Fair

Last night, I sat at the log cabin, the nursery's booth at the fair, from five until about ten. It was steamy hot in there.

The fair turns me into a recluse. I would rather stay home. I sometimes wonder why. I think I have figured it out. You run into people you haven't seen for years and years--and that isn't always pleasant.

For instance, a conversation last night, with somebody I knew from high school: After all the greetings were over with, the inevitable, "so, what are you doing now?"

This person had a respectable professional job. But when it came time to turn the tables on me, she phrased her question as follows: "So, you just stayed around here, then?"

Yep, I said. I didn't try to explain. I run the nursery, I said, but that didn't make an impact. It was clear that she thought it was some sort of tragedy that somebody who showed so much promise in high school had "just stayed around here." I suspect if I had said I was a district sales manager for a syringe company in Anoka I would have gotten kudos galore. Nothing against district sales managers for syringe companies in Anoka--let me make that clear.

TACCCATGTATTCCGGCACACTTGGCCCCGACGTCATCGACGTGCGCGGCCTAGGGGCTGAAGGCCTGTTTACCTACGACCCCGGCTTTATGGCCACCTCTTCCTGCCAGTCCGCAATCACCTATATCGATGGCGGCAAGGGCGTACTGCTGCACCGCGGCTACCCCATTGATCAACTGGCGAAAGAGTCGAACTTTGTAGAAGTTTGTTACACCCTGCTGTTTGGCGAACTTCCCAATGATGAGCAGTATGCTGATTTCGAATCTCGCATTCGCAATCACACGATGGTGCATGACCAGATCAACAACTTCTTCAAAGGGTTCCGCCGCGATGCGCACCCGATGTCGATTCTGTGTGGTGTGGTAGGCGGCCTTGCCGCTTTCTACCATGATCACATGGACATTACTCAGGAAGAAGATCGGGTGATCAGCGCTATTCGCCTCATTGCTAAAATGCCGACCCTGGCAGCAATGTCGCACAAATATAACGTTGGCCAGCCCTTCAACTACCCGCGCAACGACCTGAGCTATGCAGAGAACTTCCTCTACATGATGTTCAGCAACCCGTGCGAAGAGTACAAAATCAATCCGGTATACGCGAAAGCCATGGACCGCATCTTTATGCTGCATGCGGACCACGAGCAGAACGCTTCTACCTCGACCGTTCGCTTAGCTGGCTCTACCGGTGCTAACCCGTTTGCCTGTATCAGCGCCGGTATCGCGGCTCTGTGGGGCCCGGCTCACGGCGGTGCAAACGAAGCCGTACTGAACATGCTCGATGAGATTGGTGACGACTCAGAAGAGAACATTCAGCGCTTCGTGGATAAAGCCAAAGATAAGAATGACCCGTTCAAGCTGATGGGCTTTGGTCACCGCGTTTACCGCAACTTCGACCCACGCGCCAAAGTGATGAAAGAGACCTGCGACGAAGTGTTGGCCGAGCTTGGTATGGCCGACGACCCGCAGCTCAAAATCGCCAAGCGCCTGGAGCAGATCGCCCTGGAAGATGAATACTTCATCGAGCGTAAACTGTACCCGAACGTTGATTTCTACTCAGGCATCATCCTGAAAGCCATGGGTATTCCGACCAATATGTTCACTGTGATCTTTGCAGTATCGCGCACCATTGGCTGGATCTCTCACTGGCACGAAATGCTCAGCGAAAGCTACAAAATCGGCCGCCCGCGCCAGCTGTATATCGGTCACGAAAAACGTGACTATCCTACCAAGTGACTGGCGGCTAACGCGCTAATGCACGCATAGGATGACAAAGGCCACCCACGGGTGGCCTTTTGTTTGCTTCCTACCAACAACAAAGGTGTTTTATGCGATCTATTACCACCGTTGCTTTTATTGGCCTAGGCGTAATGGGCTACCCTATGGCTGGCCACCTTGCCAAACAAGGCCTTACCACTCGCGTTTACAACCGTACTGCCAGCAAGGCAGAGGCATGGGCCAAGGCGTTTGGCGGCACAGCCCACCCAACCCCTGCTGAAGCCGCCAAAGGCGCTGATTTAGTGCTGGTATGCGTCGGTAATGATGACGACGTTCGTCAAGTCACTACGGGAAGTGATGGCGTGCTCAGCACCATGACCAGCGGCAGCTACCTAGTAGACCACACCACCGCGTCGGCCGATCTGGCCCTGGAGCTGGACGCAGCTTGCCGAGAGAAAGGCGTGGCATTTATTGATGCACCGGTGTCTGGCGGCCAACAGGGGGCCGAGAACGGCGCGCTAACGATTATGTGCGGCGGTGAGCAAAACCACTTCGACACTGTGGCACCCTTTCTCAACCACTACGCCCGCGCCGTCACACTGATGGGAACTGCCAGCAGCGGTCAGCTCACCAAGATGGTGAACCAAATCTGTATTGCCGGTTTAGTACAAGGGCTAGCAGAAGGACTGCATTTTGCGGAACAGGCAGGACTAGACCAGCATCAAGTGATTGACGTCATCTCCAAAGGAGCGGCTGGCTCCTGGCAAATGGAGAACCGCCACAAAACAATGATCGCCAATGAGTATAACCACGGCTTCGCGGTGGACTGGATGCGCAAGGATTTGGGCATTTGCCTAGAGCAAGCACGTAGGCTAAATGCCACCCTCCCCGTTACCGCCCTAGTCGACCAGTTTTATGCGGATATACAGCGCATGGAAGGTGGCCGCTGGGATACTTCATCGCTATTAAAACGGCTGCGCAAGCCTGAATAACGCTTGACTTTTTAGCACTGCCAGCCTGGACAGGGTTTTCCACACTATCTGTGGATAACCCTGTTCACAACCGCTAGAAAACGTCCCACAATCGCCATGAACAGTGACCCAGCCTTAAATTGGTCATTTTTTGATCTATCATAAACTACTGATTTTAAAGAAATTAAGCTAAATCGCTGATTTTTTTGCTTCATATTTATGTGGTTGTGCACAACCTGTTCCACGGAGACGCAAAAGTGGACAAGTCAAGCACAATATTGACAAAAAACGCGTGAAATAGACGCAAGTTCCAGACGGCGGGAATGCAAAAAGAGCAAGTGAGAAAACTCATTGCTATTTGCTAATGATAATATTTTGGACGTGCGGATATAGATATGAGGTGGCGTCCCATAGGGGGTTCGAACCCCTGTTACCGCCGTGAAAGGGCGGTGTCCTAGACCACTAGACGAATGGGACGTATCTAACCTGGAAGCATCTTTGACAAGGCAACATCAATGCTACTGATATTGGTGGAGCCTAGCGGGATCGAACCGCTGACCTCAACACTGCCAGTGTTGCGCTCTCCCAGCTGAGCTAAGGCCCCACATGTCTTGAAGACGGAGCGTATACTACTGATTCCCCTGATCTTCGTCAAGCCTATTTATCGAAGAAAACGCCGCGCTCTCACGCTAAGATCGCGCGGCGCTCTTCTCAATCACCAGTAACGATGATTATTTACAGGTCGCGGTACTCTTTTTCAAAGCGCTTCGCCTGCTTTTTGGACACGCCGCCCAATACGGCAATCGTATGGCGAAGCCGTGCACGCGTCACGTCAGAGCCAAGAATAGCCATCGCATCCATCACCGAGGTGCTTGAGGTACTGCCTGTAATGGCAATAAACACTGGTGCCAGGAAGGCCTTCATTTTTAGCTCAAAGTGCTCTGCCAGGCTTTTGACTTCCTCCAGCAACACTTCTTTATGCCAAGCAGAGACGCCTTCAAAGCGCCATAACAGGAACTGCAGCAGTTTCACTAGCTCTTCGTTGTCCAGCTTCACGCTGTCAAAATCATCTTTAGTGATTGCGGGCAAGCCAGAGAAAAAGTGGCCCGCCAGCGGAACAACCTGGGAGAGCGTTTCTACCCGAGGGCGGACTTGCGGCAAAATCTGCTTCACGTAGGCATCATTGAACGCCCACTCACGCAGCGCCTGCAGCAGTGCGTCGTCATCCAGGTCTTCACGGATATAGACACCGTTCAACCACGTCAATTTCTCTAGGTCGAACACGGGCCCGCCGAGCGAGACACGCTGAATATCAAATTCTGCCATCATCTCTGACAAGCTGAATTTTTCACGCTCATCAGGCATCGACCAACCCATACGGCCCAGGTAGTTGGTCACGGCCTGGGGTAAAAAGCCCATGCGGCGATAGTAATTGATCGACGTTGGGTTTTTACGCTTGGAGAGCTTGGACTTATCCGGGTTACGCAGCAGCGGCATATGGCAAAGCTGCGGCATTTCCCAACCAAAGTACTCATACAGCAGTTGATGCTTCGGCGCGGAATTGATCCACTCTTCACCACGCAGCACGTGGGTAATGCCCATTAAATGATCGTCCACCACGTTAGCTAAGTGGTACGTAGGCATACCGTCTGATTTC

"Have you always just been around here?" was the next question.

Yep, I said. No use adding detail because that just turns it into an attempt to justify one's existence, an exercise which strips one of all dignity.

So, I think that is why I don't like going to the fair. Those of us "left behind" in the small town do not wish to be quizzed about why we are here, or what we are doing here. We do not feel we need to list off our career achievements. They sound pretty meager, anyway. Why bring it up?